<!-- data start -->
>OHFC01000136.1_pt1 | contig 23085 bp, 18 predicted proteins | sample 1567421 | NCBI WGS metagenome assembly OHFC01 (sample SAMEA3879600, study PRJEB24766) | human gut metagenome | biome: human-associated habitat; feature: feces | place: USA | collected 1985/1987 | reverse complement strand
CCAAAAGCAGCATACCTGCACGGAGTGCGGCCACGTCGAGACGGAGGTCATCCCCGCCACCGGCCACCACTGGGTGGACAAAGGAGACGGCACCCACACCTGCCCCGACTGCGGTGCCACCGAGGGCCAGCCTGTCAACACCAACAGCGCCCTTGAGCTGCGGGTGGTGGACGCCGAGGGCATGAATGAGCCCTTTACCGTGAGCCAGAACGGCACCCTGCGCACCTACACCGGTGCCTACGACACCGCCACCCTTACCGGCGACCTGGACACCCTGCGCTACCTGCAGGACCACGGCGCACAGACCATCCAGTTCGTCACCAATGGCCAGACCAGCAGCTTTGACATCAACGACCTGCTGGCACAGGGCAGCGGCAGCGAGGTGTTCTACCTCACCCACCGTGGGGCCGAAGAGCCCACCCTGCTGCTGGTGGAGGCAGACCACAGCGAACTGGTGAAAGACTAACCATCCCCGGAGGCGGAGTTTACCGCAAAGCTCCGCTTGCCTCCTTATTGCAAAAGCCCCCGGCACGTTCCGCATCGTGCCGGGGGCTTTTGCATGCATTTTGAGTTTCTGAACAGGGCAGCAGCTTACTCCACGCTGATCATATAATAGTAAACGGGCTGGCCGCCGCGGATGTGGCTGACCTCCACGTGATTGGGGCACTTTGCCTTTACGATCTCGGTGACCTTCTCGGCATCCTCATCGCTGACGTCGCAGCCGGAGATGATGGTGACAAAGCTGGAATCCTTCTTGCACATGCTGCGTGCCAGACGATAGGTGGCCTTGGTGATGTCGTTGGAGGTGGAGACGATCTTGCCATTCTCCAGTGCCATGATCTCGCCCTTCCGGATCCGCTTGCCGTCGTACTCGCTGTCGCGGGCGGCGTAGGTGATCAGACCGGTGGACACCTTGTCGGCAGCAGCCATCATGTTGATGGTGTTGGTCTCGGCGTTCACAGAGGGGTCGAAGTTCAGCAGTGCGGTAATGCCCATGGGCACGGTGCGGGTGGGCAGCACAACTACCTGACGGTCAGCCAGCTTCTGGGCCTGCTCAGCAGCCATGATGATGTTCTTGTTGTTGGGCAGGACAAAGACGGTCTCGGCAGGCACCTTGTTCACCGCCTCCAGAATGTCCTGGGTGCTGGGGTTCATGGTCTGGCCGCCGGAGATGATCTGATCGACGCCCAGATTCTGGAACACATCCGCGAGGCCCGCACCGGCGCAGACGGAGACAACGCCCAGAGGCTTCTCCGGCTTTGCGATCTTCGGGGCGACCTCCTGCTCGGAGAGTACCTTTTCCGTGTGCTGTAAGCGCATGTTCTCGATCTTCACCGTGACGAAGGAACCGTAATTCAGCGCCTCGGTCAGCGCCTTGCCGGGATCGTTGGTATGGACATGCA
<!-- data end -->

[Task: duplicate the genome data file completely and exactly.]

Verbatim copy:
>OHFC01000136.1_pt1 | contig 23085 bp, 18 predicted proteins | sample 1567421 | NCBI WGS metagenome assembly OHFC01 (sample SAMEA3879600, study PRJEB24766) | human gut metagenome | biome: human-associated habitat; feature: feces | place: USA | collected 1985/1987 | reverse complement strand
CCAAAAGCAGCATACCTGCACGGAGTGCGGCCACGTCGAGACGGAGGTCATCCCCGCCACCGGCCACCACTGGGTGGACAAAGGAGACGGCACCCACACCTGCCCCGACTGCGGTGCCACCGAGGGCCAGCCTGTCAACACCAACAGCGCCCTTGAGCTGCGGGTGGTGGACGCCGAGGGCATGAATGAGCCCTTTACCGTGAGCCAGAACGGCACCCTGCGCACCTACACCGGTGCCTACGACACCGCCACCCTTACCGGCGACCTGGACACCCTGCGCTACCTGCAGGACCACGGCGCACAGACCATCCAGTTCGTCACCAATGGCCAGACCAGCAGCTTTGACATCAACGACCTGCTGGCACAGGGCAGCGGCAGCGAGGTGTTCTACCTCACCCACCGTGGGGCCGAAGAGCCCACCCTGCTGCTGGTGGAGGCAGACCACAGCGAACTGGTGAAAGACTAACCATCCCCGGAGGCGGAGTTTACCGCAAAGCTCCGCTTGCCTCCTTATTGCAAAAGCCCCCGGCACGTTCCGCATCGTGCCGGGGGCTTTTGCATGCATTTTGAGTTTCTGAACAGGGCAGCAGCTTACTCCACGCTGATCATATAATAGTAAACGGGCTGGCCGCCGCGGATGTGGCTGACCTCCACGTGATTGGGGCACTTTGCCTTTACGATCTCGGTGACCTTCTCGGCATCCTCATCGCTGACGTCGCAGCCGGAGATGATGGTGACAAAGCTGGAATCCTTCTTGCACATGCTGCGTGCCAGACGATAGGTGGCCTTGGTGATGTCGTTGGAGGTGGAGACGATCTTGCCATTCTCCAGTGCCATGATCTCGCCCTTCCGGATCCGCTTGCCGTCGTACTCGCTGTCGCGGGCGGCGTAGGTGATCAGACCGGTGGACACCTTGTCGGCAGCAGCCATCATGTTGATGGTGTTGGTCTCGGCGTTCACAGAGGGGTCGAAGTTCAGCAGTGCGGTAATGCCCATGGGCACGGTGCGGGTGGGCAGCACAACTACCTGACGGTCAGCCAGCTTCTGGGCCTGCTCAGCAGCCATGATGATGTTCTTGTTGTTGGGCAGGACAAAGACGGTCTCGGCAGGCACCTTGTTCACCGCCTCCAGAATGTCCTGGGTGCTGGGGTTCATGGTCTGGCCGCCGGAGATGATCTGATCGACGCCCAGATTCTGGAACACATCCGCGAGGCCCGCACCGGCGCAGACGGAGACAACGCCCAGAGGCTTCTCCGGCTTTGCGATCTTCGGGGCGACCTCCTGCTCGGAGAGTACCTTTTCCGTGTGCTGTAAGCGCATGTTCTCGATCTTCACCGTGACGAAGGAACCGTAATTCAGCGCCTCGGTCAGCGCCTTGCCGGGATCGTTGGTATGGACATGCA